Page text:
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Chain reactions

Auxins are small molecules with big effects, which they achieve via intermediaries. At EMBL Grenoble, the mode of action of those middlemen is coming to light.

Scientists determine the structure of auxin response factors: daisy-chains that regulate gene expression

They were among the first plant hormones to be identified, and play important roles in guiding the growth of plants from the earliest stages of development. The reason auxins have such powerful effects is that they’re able to turn on the expression of genes within cells, with profound consequences for the way cells function. Auxins do not directly interact with DNA to activate genes; this is the job of auxin response factors (ARFs), a kind of transcription factor that binds to auxin response elements in DNA and initiates reading (or transcription) of auxin-responsive genes. At low auxin concentrations, ARFs become associated with specialised transcriptional repressors called AUX/IAA proteins, which block their ability to turn genes on. When auxin levels rise, these repressors are broken down and the ARFs again become able to switch auxin-responsive genes on.

Face value

Knowing how ARFs and their repressors interact is crucial to a full understanding of how auxins regulate gene expression. So Max Nanao, a staff scientist at EMBL Grenoble, teamed up with an international group of researchers to work out the atomic structure of the parts of ARF that interact with the repressors. “There were hypotheses about what these might look like, but there were no structural data”, says Nanao.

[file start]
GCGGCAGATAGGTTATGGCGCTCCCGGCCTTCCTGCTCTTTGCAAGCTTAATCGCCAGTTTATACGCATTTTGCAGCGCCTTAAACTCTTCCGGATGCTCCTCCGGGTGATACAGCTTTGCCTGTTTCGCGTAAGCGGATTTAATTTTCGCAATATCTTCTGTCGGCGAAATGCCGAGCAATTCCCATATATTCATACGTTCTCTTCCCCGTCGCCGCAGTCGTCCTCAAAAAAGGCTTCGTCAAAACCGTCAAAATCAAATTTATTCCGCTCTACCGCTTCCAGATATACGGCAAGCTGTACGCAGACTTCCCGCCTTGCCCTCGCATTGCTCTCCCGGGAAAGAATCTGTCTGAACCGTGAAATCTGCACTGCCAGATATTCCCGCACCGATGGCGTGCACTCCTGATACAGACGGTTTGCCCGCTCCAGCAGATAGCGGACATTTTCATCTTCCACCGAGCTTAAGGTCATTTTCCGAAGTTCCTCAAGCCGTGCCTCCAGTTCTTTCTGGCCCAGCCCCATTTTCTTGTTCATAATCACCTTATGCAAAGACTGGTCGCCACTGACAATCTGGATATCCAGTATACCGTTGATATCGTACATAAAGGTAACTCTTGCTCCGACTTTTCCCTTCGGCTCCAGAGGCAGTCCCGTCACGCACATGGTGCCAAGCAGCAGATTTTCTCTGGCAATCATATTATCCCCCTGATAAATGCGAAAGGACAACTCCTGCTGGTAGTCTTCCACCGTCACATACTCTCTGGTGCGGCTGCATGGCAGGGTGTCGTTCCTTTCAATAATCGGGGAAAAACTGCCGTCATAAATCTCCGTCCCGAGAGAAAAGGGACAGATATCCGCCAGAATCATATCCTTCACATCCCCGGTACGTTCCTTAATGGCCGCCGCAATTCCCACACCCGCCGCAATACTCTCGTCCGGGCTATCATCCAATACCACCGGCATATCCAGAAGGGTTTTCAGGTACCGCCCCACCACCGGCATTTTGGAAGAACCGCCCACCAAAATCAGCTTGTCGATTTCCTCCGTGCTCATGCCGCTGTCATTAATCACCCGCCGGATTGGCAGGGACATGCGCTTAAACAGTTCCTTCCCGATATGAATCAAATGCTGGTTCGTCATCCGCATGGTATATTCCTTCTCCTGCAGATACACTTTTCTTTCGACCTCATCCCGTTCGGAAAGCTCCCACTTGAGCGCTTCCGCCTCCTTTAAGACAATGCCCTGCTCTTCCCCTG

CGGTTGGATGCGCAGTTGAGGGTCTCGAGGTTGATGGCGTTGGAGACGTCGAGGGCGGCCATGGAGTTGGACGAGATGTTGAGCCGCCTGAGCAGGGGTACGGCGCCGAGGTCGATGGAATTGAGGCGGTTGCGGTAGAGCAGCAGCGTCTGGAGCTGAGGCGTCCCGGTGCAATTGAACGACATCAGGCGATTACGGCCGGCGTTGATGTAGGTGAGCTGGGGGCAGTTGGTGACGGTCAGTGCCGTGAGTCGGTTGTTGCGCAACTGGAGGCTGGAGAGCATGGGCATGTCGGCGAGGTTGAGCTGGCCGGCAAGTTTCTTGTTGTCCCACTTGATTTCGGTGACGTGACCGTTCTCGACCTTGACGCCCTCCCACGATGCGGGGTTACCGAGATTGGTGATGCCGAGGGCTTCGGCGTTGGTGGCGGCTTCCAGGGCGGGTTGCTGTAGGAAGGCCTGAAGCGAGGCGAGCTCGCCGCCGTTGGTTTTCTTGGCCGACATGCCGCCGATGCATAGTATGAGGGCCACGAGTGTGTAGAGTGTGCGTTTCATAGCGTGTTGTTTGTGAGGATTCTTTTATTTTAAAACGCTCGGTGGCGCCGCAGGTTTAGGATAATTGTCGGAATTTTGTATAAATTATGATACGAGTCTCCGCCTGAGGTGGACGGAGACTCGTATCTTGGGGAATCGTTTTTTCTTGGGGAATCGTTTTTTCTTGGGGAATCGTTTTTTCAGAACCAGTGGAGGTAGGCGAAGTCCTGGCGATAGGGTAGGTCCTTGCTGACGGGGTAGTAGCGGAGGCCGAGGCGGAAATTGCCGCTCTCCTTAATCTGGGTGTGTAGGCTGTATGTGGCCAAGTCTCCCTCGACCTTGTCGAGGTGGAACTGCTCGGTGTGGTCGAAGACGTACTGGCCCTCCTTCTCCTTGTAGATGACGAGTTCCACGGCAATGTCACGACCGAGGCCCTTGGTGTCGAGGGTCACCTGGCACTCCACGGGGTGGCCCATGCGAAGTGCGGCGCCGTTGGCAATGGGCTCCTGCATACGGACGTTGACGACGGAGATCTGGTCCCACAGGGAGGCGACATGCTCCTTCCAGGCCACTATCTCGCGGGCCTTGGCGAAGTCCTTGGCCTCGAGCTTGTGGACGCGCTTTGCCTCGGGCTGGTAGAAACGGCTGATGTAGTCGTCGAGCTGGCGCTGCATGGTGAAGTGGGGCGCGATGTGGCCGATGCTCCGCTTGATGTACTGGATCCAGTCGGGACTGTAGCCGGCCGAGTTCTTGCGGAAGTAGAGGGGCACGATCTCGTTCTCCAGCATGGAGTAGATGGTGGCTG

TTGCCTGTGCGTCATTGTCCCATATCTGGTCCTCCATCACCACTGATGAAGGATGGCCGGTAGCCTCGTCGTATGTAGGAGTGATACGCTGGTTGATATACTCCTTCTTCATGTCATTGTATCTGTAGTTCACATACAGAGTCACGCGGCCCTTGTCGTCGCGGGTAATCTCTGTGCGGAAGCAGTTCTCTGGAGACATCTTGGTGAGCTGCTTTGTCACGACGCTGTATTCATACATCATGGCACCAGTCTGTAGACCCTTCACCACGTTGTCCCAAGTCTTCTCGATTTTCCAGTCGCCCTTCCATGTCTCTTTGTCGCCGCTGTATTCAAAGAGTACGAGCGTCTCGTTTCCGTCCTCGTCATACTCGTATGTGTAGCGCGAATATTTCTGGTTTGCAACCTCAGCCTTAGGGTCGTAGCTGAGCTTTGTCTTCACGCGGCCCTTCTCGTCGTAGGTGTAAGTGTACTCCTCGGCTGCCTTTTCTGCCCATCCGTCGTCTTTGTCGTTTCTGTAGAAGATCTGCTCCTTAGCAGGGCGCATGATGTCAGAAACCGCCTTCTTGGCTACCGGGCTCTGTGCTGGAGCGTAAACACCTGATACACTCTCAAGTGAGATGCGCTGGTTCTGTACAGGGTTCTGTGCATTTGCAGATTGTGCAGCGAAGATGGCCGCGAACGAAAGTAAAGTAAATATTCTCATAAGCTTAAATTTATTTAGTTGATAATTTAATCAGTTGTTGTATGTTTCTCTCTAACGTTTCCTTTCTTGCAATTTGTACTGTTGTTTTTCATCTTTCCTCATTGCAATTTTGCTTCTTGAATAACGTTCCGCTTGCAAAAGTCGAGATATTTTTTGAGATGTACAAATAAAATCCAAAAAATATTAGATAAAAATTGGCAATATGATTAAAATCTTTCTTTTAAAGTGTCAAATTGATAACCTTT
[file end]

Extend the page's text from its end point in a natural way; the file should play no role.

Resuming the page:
There were hypotheses about what these might look like, but there were no structural data

Now there is, as Nanao and colleagues report in a recent paper in Nature Communications, and another published in PNAS. They found that the parts of ARF that bind to the repressors have two faces, one positively charged, the other negatively. These allow ARFs to form chains linked head-to-tail.

Breaking the chain

Notably, AUX/IAA proteins can also bind to both the positive and negative faces of ARF proteins, thereby competing with ARFs for binding to these faces — and this competition is likely to be involved in the regulation of gene activation. Although it’s common for gene-activating proteins to need to form pairs, Nanao and colleagues believe that the capacity of ARFs to form larger complexes involving many ARF subunits may be important for carrying out their biological functions. “This is a question for future research,” says Nanao.

Tags: Gene regulation, Grenoble, Structural Biology, Transcription

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